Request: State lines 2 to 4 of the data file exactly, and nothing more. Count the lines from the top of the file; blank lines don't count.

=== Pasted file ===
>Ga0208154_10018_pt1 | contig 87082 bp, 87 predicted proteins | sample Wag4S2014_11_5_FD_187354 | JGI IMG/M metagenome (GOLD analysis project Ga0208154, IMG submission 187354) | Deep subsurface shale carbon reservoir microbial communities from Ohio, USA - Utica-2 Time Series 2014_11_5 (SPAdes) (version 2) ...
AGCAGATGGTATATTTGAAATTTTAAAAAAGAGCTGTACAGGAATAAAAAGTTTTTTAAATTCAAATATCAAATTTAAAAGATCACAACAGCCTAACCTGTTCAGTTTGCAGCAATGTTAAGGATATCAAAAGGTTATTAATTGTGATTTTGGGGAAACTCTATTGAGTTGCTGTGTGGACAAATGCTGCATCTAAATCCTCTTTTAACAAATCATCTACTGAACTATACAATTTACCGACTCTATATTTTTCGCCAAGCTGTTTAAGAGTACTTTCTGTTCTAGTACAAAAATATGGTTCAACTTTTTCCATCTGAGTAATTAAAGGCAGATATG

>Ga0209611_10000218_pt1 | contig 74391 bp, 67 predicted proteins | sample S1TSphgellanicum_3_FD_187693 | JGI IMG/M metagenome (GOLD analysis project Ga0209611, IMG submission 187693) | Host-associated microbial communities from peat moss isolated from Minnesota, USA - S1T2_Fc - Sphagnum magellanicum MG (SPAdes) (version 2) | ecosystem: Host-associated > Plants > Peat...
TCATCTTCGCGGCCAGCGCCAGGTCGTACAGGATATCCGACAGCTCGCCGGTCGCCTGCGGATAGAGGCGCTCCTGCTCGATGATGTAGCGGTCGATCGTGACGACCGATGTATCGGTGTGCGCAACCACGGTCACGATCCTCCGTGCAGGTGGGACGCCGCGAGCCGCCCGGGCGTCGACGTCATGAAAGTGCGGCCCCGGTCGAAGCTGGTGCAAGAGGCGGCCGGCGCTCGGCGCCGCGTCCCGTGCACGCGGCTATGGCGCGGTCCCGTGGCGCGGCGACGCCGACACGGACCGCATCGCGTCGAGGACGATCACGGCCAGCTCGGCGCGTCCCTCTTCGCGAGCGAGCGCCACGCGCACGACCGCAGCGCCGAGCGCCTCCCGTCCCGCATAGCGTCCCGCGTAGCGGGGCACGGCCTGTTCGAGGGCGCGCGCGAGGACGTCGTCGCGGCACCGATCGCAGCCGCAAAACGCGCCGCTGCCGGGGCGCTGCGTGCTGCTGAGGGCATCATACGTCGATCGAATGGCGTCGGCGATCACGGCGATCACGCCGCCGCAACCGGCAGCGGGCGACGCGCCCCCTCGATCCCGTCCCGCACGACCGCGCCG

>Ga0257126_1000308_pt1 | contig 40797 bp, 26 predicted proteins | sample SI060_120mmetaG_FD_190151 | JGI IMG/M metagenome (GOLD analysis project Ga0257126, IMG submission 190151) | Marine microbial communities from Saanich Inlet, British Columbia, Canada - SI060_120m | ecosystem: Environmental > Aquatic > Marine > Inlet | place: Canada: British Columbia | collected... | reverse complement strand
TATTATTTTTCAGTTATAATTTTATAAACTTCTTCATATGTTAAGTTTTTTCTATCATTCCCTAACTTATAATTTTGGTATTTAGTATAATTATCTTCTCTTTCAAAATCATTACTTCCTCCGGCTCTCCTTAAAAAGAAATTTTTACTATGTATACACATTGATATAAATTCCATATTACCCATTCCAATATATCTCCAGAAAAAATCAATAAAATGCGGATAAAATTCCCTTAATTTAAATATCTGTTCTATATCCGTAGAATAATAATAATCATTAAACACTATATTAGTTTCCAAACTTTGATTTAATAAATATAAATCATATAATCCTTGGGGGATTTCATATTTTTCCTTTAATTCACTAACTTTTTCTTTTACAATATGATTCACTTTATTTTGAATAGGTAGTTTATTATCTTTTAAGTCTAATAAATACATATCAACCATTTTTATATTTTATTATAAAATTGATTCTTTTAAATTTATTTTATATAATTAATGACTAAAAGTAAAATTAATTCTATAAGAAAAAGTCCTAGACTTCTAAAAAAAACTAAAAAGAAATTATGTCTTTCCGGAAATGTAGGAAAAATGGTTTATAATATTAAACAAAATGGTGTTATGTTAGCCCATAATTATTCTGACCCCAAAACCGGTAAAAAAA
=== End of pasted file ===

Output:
AGCAGATGGTATATTTGAAATTTTAAAAAAGAGCTGTACAGGAATAAAAAGTTTTTTAAATTCAAATATCAAATTTAAAAGATCACAACAGCCTAACCTGTTCAGTTTGCAGCAATGTTAAGGATATCAAAAGGTTATTAATTGTGATTTTGGGGAAACTCTATTGAGTTGCTGTGTGGACAAATGCTGCATCTAAATCCTCTTTTAACAAATCATCTACTGAACTATACAATTTACCGACTCTATATTTTTCGCCAAGCTGTTTAAGAGTACTTTCTGTTCTAGTACAAAAATATGGTTCAACTTTTTCCATCTGAGTAATTAAAGGCAGATATG

>Ga0209611_10000218_pt1 | contig 74391 bp, 67 predicted proteins | sample S1TSphgellanicum_3_FD_187693 | JGI IMG/M metagenome (GOLD analysis project Ga0209611, IMG submission 187693) | Host-associated microbial communities from peat moss isolated from Minnesota, USA - S1T2_Fc - Sphagnum magellanicum MG (SPAdes) (version 2) | ecosystem: Host-associated > Plants > Peat...
TCATCTTCGCGGCCAGCGCCAGGTCGTACAGGATATCCGACAGCTCGCCGGTCGCCTGCGGATAGAGGCGCTCCTGCTCGATGATGTAGCGGTCGATCGTGACGACCGATGTATCGGTGTGCGCAACCACGGTCACGATCCTCCGTGCAGGTGGGACGCCGCGAGCCGCCCGGGCGTCGACGTCATGAAAGTGCGGCCCCGGTCGAAGCTGGTGCAAGAGGCGGCCGGCGCTCGGCGCCGCGTCCCGTGCACGCGGCTATGGCGCGGTCCCGTGGCGCGGCGACGCCGACACGGACCGCATCGCGTCGAGGACGATCACGGCCAGCTCGGCGCGTCCCTCTTCGCGAGCGAGCGCCACGCGCACGACCGCAGCGCCGAGCGCCTCCCGTCCCGCATAGCGTCCCGCGTAGCGGGGCACGGCCTGTTCGAGGGCGCGCGCGAGGACGTCGTCGCGGCACCGATCGCAGCCGCAAAACGCGCCGCTGCCGGGGCGCTGCGTGCTGCTGAGGGCATCATACGTCGATCGAATGGCGTCGGCGATCACGGCGATCACGCCGCCGCAACCGGCAGCGGGCGACGCGCCCCCTCGATCCCGTCCCGCACGACCGCGCCG